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Security Response
Showing posts tagged with Internet Security Threat Report
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Kevin Haley | 08 Apr 2014 09:28:08 GMT

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Once again, it’s time to reveal the latest findings from our Internet Security Threat Report (ISTR), which looks at the current state of the threat landscape, based on our research and analysis from the past year. Key trends from this year’s report include the large increase in data breaches and targeted attacks, the evolution of mobile malware and ransomware, and the potential threat posed by the Internet of Things. We’ll explore each of these topics in greater detail below.

The year of the mega data breach
While 2011 was hailed by many as the “Year of the Data Breach,” breaches in 2013 far surpassed previous years in size and scale. For 2013, we found the number of data...

Candid Wueest | 16 Jul 2013 22:18:14 GMT

Be honest. Do you really read the warning messages that your browser displays to you? Or do you blindly click the phishing site warnings or the SSL mismatch dialog away? Apparently most users don’t seem to care too much about those warnings and click through them quickly. And I doubt that they have memorized the meaning of the warnings and reflect on the consequences each time.

An interesting study from Google and Berkeley University analyzed 25.4 million warnings from the Google Chrome and Mozilla Firefox browsers. According to their research, on average, 15.1 percent of the users click through the warning for malware-infected sites. Interestingly enough, Mozilla Firefox users on Windows have a click-through rate of only 7.1 percent compared to Google Chrome users on Windows with a 23.5 percent click-through rate, about three times as click-happy.

For phishing site warnings, the...

Ben Nahorney | 16 May 2013 13:15:01 GMT

As the urban legend goes, the bank robber Willie Sutton was asked why he robbed banks. “Because that’s where the money is,” he is attributed as saying. While Sutton has long since distanced himself from the statement, the concept resonates with many people, to the extent that it’s been used to describe principles in accounting and even medicine.  

This principle also holds true in the world of Internet security. In the latest version of the Internet Security Threat Report we discussed the major trends in the spam world, where the percent of spam email continues to decline while more and more social networks are being targeted. Given the growth of social networking in recent years as a...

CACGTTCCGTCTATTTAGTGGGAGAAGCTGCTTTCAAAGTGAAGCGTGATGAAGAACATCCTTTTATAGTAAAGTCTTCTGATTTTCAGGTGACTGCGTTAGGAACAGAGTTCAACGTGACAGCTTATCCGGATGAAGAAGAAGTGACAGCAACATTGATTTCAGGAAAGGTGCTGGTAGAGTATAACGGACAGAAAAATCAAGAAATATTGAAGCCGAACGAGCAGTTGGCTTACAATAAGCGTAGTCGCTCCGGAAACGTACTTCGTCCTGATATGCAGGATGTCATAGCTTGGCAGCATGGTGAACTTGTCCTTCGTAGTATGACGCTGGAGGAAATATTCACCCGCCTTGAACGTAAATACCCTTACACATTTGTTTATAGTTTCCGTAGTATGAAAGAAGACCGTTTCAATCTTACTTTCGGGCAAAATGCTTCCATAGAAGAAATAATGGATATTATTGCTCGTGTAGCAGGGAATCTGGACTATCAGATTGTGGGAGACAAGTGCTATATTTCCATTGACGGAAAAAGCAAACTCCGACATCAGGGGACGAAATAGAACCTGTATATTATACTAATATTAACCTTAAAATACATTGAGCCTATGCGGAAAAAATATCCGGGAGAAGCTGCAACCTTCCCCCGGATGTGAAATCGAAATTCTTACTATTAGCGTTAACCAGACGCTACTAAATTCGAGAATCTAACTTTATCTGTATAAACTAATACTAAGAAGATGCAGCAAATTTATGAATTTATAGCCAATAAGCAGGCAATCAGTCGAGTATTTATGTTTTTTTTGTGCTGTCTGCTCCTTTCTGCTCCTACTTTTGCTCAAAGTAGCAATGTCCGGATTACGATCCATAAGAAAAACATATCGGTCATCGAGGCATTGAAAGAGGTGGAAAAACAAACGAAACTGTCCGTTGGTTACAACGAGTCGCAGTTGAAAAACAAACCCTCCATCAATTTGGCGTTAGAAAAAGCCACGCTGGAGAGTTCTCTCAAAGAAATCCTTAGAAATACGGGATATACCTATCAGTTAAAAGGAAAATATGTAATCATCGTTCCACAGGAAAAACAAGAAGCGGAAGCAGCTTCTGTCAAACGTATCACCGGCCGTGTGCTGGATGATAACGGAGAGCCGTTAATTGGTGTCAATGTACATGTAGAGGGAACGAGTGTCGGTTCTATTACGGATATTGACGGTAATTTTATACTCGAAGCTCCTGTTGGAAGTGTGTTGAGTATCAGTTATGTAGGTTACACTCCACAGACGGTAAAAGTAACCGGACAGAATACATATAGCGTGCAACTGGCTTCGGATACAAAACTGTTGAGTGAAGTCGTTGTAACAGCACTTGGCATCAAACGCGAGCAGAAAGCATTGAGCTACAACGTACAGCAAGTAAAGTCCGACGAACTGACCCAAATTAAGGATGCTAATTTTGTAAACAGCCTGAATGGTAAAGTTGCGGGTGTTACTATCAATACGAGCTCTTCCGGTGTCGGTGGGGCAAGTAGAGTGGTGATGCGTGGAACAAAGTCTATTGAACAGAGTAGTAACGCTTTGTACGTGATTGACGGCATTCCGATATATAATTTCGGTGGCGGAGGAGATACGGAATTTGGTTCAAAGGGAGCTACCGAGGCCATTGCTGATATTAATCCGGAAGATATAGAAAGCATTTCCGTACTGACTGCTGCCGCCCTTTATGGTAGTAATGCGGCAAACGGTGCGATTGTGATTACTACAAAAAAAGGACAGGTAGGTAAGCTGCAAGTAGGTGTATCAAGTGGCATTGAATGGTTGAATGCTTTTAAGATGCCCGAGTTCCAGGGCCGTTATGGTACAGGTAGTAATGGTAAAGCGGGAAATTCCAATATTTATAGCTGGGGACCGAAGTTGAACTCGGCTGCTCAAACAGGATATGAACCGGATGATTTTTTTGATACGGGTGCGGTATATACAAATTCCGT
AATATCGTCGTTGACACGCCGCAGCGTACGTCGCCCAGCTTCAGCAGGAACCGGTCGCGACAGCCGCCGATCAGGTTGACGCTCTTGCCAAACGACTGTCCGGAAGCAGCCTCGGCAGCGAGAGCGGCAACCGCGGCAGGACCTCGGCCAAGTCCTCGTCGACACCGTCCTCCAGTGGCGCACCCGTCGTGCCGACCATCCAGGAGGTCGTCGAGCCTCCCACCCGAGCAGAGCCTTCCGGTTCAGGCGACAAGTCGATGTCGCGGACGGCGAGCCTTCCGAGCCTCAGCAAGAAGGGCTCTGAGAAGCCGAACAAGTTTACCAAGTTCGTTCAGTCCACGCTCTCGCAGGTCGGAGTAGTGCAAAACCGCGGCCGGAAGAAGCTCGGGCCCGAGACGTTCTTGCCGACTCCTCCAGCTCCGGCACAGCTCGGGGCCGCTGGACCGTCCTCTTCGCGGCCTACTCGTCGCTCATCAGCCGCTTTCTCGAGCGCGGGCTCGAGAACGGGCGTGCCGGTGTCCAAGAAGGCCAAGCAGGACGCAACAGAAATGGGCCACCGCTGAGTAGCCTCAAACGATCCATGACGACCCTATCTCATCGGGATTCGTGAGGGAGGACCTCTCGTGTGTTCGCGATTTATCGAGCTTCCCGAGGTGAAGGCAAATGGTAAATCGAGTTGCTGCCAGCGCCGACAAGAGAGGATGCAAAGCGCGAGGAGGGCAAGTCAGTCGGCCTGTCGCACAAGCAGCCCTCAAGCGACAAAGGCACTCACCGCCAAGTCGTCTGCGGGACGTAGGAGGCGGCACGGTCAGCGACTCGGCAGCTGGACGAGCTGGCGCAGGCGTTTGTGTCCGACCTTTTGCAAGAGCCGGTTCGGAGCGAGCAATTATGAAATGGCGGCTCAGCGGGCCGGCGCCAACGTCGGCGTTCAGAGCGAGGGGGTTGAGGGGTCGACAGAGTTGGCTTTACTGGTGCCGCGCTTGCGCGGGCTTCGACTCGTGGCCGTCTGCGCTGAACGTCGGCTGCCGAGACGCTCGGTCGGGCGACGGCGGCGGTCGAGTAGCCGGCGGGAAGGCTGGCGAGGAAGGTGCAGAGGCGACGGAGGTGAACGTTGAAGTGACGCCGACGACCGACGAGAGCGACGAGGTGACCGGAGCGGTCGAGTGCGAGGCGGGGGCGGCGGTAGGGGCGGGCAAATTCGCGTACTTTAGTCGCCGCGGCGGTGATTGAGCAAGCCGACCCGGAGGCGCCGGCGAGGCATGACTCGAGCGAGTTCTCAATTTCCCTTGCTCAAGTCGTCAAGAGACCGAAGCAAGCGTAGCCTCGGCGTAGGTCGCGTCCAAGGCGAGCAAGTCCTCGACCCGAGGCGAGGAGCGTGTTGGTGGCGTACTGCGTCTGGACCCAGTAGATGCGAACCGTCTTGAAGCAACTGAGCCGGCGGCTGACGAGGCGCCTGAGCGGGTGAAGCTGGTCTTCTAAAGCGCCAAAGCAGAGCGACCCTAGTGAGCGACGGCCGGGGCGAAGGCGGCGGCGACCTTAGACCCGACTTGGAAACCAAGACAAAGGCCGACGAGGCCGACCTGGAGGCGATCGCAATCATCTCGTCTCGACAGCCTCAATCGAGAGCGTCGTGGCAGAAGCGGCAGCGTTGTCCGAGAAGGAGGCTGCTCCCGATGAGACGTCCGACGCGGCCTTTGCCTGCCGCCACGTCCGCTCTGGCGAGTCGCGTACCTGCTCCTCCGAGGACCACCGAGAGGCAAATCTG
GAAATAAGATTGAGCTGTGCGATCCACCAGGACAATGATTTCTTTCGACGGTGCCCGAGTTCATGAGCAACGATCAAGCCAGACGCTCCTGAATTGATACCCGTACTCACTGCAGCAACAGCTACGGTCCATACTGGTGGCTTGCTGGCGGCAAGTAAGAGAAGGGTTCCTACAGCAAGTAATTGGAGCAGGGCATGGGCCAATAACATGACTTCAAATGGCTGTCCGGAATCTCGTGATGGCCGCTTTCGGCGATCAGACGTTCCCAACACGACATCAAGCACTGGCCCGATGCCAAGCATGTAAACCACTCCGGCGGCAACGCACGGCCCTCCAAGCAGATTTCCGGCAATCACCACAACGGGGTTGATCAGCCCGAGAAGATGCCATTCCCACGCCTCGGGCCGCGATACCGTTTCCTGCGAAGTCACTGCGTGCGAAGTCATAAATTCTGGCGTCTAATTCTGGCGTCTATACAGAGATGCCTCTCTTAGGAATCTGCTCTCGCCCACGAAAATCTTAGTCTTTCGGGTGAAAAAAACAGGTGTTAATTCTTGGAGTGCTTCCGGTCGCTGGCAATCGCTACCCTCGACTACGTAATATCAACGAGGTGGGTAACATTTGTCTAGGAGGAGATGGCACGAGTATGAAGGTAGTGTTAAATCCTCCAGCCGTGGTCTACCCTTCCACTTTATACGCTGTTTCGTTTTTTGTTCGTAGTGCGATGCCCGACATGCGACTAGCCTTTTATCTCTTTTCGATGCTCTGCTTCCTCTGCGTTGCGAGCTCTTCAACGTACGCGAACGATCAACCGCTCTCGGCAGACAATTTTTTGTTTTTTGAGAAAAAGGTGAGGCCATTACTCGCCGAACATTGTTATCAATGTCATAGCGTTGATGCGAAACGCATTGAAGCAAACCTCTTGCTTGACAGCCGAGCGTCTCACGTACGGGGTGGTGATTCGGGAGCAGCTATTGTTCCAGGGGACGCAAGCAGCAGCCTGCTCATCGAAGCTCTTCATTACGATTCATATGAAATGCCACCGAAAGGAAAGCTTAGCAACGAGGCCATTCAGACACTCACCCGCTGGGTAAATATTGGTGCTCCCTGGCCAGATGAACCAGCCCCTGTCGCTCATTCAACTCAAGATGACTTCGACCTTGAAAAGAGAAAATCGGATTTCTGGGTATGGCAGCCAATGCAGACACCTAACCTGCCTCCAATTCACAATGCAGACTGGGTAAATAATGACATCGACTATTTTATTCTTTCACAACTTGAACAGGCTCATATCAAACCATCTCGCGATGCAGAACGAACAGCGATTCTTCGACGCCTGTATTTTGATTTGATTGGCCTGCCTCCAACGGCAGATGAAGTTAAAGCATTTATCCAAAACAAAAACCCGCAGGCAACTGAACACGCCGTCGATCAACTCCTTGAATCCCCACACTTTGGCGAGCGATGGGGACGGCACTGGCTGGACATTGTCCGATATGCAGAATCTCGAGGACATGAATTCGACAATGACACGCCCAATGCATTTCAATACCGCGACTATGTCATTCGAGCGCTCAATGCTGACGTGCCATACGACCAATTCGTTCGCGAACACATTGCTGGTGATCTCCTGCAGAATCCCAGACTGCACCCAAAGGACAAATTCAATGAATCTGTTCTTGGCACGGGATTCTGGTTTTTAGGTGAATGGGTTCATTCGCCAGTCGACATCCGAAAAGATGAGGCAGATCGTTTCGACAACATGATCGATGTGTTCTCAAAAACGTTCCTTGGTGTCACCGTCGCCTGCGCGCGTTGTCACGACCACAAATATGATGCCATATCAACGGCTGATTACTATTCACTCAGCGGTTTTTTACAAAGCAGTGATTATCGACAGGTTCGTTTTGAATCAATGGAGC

khaley | 20 Apr 2011 20:28:37 GMT

The Internet is now a veritable minefield of malware, and it’s becoming more and more difficult to navigate. Every year, hundreds of millions of new threats appear and cybercriminals are constantly changing tactics hoping to catch users off-guard.

On Tuesday, April 26 at 10 a.m. PST, join me and Marc Fossi for a live Twitter discussion on the latest Internet Security Threat Report. We will discuss the report and answer your questions using the #SecChat hash tag.

This year’s report notes that Symantec detected more than 286 million new threats in 2010. This number grows every year, and in 2011, some of these threats will be pointed toward you. Many companies found that to be the case last year. The ISTR covers the trends and tricks used in targeted and massive attacks by cybercriminals. Among the trends from the report to be discussed will be the proliferation of attack kits - pre-written...

M.K. Low | 07 Apr 2011 03:47:54 GMT

Taking the Shortcut to Malicious Attacks 

Shortened URLs have become popular in recent years as a means of conserving space in character-limited text fields, such as those used for micro-blogging. Some URLs consist of a substantial number of characters that can eat up character limits, break the flow of text, or cause distortions in how Web pages are rendered for users. URL shortening services allow people to submit a URL and receive a second, specially coded shortened URL that redirects to the original URL. When a user clicks on the shortened URL, the service will redirect the person to the submitted Web page.

Attackers are taking advantage of this type of service because it helps to hide the actual destination URL. Attackers use the shortened links, which may or may not be legitimate, to lead unwitting users to malicious websites that are designed to attack any system using a vulnerable browser.